A pardoned Chikurubi female prisoner pictured by Bulawayo 24

Jedidiah Trust, Gertrude Mandizvidza welcome Presidential Pardon for convicted female prisoners

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Norton-based Jedidiahh Trust and their partner, philanthropist, and educationist Gertrude Mandizvidza, have welcomed the fact that President Emmerson Mnangagwa has pardoned all female convicts, juveniles under the age of 18 years, inmates sentenced to life in imprisonment and prisoners aged 70 years and above.

Jedidiah Trust, founded by Lovemore Chikwanda, focuses on providing education, psycho-social support, a start-up for those released from prison and lobbying and advocacy for better policies.

It works with various stakeholders who are willing to partner the trust to bring hope to the inmates whose hope would have been dashed through incarceration. In addition to this, the trust conscientises the society on remembering their own who would have been incarcerated and works to address massive stigma and discrimination against the incarcerated.

President Emmerson Mnangagwa yesterday cancelled the sentence for all convicted female prisoners, of juvenile prisoners under the age of eighteen (18), and others.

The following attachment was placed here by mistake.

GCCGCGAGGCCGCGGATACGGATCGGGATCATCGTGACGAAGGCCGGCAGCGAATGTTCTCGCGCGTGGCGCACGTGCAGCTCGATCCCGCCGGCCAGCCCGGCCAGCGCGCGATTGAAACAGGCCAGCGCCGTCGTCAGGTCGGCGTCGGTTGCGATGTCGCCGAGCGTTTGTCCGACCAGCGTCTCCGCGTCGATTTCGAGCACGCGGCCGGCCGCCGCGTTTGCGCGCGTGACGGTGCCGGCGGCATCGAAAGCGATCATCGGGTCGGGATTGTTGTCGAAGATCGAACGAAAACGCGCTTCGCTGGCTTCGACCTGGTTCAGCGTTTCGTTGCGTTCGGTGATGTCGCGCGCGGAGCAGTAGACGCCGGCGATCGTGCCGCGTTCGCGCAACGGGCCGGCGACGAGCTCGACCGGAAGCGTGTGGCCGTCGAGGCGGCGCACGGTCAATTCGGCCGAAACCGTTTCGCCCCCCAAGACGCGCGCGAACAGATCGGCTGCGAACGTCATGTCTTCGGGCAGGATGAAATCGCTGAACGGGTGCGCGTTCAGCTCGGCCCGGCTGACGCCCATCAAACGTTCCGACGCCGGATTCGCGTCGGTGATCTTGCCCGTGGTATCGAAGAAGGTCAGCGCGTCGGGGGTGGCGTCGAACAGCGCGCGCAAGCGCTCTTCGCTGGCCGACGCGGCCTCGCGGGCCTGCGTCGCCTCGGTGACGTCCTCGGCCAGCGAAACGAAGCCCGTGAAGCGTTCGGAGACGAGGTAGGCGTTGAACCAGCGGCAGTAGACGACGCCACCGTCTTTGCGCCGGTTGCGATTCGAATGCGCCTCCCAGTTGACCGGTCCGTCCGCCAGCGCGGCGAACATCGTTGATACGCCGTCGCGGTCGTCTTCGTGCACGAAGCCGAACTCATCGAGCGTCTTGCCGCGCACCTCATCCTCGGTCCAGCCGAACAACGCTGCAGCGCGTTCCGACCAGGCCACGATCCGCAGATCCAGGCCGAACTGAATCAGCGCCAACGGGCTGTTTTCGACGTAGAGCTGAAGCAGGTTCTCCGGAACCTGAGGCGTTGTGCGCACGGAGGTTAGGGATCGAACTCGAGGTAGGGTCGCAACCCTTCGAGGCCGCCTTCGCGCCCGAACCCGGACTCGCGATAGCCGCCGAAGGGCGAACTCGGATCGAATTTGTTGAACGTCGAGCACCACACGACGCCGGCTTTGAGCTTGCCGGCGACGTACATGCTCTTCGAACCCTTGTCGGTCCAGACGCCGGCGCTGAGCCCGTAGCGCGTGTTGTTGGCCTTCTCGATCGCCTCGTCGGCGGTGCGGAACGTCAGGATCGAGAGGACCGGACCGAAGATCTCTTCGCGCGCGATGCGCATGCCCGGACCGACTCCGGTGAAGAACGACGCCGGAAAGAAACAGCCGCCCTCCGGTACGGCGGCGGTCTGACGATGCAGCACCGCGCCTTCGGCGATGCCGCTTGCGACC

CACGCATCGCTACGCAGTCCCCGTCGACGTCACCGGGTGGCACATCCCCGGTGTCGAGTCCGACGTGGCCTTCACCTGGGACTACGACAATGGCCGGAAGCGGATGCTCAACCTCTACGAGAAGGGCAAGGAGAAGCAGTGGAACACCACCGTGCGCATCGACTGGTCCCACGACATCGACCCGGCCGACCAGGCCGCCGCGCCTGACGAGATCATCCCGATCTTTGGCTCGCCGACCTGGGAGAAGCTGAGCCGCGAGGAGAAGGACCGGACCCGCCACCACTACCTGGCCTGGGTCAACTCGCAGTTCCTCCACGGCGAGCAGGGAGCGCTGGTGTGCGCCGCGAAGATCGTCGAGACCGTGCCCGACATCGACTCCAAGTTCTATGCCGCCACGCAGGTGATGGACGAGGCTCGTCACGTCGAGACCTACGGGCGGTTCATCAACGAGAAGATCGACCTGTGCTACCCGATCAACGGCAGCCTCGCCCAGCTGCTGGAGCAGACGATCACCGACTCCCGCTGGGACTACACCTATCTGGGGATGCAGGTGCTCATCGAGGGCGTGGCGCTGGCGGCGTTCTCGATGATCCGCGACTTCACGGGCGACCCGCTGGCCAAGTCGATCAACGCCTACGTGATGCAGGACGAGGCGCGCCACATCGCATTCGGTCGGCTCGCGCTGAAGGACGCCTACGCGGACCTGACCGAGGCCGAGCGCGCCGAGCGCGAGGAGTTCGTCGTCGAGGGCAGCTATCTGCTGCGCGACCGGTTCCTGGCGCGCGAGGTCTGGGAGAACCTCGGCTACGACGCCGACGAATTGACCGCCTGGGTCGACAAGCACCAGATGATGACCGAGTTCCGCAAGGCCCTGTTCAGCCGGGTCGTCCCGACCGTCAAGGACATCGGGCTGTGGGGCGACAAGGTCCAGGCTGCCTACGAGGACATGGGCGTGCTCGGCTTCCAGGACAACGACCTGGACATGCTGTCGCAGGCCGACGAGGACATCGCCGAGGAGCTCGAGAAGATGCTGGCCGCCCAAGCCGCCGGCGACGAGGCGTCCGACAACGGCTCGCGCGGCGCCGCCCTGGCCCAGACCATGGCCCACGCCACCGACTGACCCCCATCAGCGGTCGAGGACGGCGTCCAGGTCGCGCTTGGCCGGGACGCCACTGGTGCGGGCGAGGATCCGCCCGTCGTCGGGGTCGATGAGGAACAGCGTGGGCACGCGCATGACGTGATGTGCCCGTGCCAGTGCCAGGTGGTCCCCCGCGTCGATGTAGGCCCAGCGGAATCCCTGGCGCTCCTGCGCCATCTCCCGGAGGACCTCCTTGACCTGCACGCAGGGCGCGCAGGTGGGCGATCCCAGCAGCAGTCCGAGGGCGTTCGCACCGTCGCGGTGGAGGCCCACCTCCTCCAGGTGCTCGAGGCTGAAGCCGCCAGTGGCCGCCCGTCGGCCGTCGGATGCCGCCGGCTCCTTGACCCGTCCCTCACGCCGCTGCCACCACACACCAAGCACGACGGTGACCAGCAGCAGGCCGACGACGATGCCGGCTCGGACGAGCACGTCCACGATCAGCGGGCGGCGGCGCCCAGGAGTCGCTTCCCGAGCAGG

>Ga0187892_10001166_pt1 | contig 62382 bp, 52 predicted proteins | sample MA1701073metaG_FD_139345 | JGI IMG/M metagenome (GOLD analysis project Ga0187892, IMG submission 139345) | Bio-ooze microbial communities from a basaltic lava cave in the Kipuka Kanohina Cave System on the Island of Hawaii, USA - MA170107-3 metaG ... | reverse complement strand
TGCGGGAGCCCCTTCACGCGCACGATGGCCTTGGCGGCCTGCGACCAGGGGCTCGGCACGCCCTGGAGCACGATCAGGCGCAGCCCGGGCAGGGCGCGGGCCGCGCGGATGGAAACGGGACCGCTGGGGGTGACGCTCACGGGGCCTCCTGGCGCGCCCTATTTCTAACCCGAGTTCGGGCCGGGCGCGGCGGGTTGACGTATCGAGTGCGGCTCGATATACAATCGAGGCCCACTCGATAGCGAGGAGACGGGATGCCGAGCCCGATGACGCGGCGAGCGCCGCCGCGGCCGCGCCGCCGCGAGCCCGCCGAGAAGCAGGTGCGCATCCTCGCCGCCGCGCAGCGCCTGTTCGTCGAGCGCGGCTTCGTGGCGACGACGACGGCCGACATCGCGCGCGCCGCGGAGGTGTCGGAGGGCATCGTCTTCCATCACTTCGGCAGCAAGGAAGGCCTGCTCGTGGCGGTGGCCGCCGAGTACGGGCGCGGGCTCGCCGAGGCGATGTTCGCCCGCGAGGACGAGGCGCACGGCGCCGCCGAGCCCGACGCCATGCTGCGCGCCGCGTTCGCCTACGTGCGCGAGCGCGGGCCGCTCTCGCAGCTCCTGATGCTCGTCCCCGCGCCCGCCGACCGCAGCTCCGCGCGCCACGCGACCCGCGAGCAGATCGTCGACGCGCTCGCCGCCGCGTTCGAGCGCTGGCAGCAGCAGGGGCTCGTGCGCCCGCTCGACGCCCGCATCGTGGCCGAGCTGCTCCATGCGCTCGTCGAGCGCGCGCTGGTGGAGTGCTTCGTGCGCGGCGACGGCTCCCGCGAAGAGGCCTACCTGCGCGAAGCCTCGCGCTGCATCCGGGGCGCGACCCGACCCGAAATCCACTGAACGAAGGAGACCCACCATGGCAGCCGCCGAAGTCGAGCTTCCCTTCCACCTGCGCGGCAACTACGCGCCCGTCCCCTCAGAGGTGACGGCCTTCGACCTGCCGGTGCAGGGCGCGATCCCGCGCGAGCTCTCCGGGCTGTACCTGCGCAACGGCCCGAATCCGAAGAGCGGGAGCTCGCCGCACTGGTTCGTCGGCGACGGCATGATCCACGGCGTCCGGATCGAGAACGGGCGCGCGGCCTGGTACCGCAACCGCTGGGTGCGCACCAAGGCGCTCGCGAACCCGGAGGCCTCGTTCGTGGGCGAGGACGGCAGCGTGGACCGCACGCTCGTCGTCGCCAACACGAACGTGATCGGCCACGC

According to Permanent Secretary in the Ministry of Justice, this was announced in General Notice 673 of 2020 in line with the Constitution of Zimbabwe under Clemency Order 1 of 2020.

“The news of the Presidential Pardon was sweet music to our ears. During our visit to the Chikurubi Female Prison in January, there were many incarcerated women who were staying there with their children. These children were literally serving the prison terms with their mothers despite the fact that they are innocent.

 

“While in prison, these children missed out on good things that life offers. It means their rights were trampled upon. They were deprived of the rights to education, proper shelter, clothing, a balanced diet, the family set up love and food. From a sociological perspective, these children lacked socialisation with their peers. Our plea to policymakers and society at large is to look into the welfare of these children and craft policies for rehabilitating such children since their mothers have been pardoned by President Mnangagwa,” Mrs. Mandizvidza said.

Below is Virginia Mabiza’s reading out of the Presidential Pardon:

It is hereby notified that His Excellency the President has, in terms of section 112(1)(a) and (d) of the Constitution of Zimbabwe, made the order set out in the Schedule:

1. This order may be cited as the Clemency Order No. 1 of 2020. Remission of sentence for all convicted female prisoners
2. Full remission of the remaining period of imprisonment is hereby granted to all female prisoners, save for those convicted of specified offences. The inmate should have served at least half of her sentence.
Remission of sentence for all juveniles
3. Full remission of the remaining period of imprisonment is hereby granted to all juvenile prisoners under the age of eighteen (18), save for those convicted of specified offences. The prisoners should have served at least one-third of his or her sentence.
Remission of sentence for prisoners serving an effective sentence of 36 months and below